Adventure Hooks: Warrior Needs Food, Badly!

by Ameron (Derek Myers) on April 7, 2014

a-to-z-2014-fVery few games I’ve ever played in or run spend much time worrying about what PCs eat, how frequently they eat, or where they get the food that sustains them. It’s not usually an interesting part of the game so we gloss over it. Obviously every living creature eats, but we just assume that meals happen behind the scenes. Food is not usually an important part of D&D. But it can be if we make it so.

Throughout April Dungeon’s Master is participating in the Blogging from A to Z Challenge. The challenge is to write a new article ever day in April, excluding Sundays. That’s 26 articles over the course of the month. To make things even more interesting the title of each article will begin with a different letter of the alphabet. This year we’ve decided that every article will provide our readers with new adventure hooks. Today “F” is for Food as we share some adventure hooks to satisfy your hunger for ideas.

I gave up trying to track rations back in AD&D 2e. We just assume PCs have what they need to survive or buy it or hunt for it. Yet, whenever the DM presents the party with a chance to have a meal in-game most players have their characters participate. They recognize that life on the road likely means terrible food for their PC. When the party finally arrives in town they usually look for a soft bed and a good meal. It’s during these times that the DM can make food fun.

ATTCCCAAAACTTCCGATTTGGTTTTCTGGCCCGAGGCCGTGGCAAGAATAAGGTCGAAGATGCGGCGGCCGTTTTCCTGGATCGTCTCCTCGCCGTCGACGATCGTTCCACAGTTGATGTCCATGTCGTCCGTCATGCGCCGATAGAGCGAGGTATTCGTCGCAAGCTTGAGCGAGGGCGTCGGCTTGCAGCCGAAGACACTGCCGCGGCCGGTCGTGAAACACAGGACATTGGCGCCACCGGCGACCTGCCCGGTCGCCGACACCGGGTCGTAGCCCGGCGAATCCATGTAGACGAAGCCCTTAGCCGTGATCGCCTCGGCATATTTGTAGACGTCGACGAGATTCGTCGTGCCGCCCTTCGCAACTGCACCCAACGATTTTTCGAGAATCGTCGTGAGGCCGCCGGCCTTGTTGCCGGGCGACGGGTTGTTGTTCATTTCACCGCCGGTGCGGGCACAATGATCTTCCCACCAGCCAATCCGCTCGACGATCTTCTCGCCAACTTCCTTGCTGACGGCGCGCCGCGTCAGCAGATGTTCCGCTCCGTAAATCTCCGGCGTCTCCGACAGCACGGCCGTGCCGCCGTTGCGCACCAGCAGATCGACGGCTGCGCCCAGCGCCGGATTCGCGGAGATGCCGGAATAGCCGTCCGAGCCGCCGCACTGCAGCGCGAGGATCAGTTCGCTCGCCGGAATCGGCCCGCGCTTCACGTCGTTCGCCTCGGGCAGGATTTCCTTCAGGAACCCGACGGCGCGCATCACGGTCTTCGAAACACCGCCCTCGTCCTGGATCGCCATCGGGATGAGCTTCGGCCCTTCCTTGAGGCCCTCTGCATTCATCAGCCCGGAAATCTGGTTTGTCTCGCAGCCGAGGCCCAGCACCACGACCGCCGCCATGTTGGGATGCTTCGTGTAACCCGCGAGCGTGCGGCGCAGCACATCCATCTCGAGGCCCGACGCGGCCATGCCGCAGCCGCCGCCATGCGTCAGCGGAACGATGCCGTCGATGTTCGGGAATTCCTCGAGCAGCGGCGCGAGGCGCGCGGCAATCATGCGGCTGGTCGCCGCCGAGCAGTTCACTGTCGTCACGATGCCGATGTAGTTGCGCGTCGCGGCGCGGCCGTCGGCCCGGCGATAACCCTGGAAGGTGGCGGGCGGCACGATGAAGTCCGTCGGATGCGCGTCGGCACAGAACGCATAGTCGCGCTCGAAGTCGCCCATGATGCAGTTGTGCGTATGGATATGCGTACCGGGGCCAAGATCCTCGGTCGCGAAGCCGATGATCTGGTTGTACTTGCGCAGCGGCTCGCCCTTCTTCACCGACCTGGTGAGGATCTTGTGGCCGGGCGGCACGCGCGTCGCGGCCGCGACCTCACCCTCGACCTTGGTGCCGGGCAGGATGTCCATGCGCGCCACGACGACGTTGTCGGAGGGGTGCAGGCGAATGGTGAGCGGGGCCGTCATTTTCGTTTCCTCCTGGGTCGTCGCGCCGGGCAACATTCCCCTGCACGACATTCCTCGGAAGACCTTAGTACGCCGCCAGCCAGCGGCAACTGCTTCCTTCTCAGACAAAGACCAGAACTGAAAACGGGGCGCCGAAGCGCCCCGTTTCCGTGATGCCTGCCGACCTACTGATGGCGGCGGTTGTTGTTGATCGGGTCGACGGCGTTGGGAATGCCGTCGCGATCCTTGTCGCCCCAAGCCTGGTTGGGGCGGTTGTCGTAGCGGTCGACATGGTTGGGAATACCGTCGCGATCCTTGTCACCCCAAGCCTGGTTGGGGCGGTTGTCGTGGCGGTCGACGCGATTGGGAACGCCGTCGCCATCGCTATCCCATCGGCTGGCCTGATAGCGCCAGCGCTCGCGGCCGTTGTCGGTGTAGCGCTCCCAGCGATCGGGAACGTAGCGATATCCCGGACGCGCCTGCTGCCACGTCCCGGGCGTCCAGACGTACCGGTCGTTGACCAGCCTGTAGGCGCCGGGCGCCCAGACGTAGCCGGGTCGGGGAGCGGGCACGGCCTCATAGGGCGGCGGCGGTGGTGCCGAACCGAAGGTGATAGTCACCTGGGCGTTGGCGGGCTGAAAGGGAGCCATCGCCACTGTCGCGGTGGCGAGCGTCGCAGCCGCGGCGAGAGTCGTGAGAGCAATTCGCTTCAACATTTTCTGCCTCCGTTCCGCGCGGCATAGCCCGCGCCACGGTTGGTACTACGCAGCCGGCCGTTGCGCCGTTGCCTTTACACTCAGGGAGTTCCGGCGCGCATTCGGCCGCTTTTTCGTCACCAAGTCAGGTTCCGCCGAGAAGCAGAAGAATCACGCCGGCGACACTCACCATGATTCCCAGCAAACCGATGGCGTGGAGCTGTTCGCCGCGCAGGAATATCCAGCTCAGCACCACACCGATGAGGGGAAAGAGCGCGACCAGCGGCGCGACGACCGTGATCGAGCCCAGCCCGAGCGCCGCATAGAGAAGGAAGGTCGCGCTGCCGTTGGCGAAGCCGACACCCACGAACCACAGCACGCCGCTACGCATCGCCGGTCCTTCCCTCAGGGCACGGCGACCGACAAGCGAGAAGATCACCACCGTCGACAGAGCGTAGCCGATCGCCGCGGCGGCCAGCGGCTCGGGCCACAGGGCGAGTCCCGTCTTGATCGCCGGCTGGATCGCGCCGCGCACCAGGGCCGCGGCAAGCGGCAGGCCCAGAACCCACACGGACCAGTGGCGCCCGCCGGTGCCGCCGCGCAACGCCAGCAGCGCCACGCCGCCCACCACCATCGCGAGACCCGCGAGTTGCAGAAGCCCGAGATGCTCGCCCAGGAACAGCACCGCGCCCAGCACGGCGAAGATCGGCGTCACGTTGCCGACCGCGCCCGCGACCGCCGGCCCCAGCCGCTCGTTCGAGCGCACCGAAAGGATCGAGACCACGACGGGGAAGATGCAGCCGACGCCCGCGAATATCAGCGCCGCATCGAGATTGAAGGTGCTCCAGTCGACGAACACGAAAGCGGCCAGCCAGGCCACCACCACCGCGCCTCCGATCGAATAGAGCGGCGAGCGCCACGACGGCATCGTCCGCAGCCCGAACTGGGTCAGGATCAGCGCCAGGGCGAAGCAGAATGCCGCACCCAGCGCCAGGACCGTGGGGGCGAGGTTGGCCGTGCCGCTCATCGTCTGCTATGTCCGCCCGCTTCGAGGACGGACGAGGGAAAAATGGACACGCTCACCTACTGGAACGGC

Today we share new adventure hooks to inspire DMs. They all revolve around food in some way. If everyone eats then anything that threatens the food supply will be seen as a big deal by most. It shouldn’t be too difficult to get PCs to bit on these hooks and then bite on some delicious food.

Adventure Hooks: Warrior Needs Food, Badly!

1. Just can’t get enough

The PCs are hired by a retired adventurer with exotic tastes. During his days on the road he acquired a taste for Dragon steaks. His adventuring party specialized in Dragon slaying so he always had plenty of meat. When he retired he had lots of meat and sufficient gold pieces to feed his hunger. However, his personal supply of Dragon steaks has dwindled and he must resort to hiring adventurers to get him more.

2. Exotic tastes

Visiting diplomats from all across the land are coming to a special banquet. The lord hosting the event wants to present dishes from each dignitary’s home land. Unfortunately many of the items are only available in those lands. The PCs are hired to find everything on the chef’s list in time to serve it at the feast. There’s not enough time to travel to each location so the PCs will need to improvise and find creative solutions.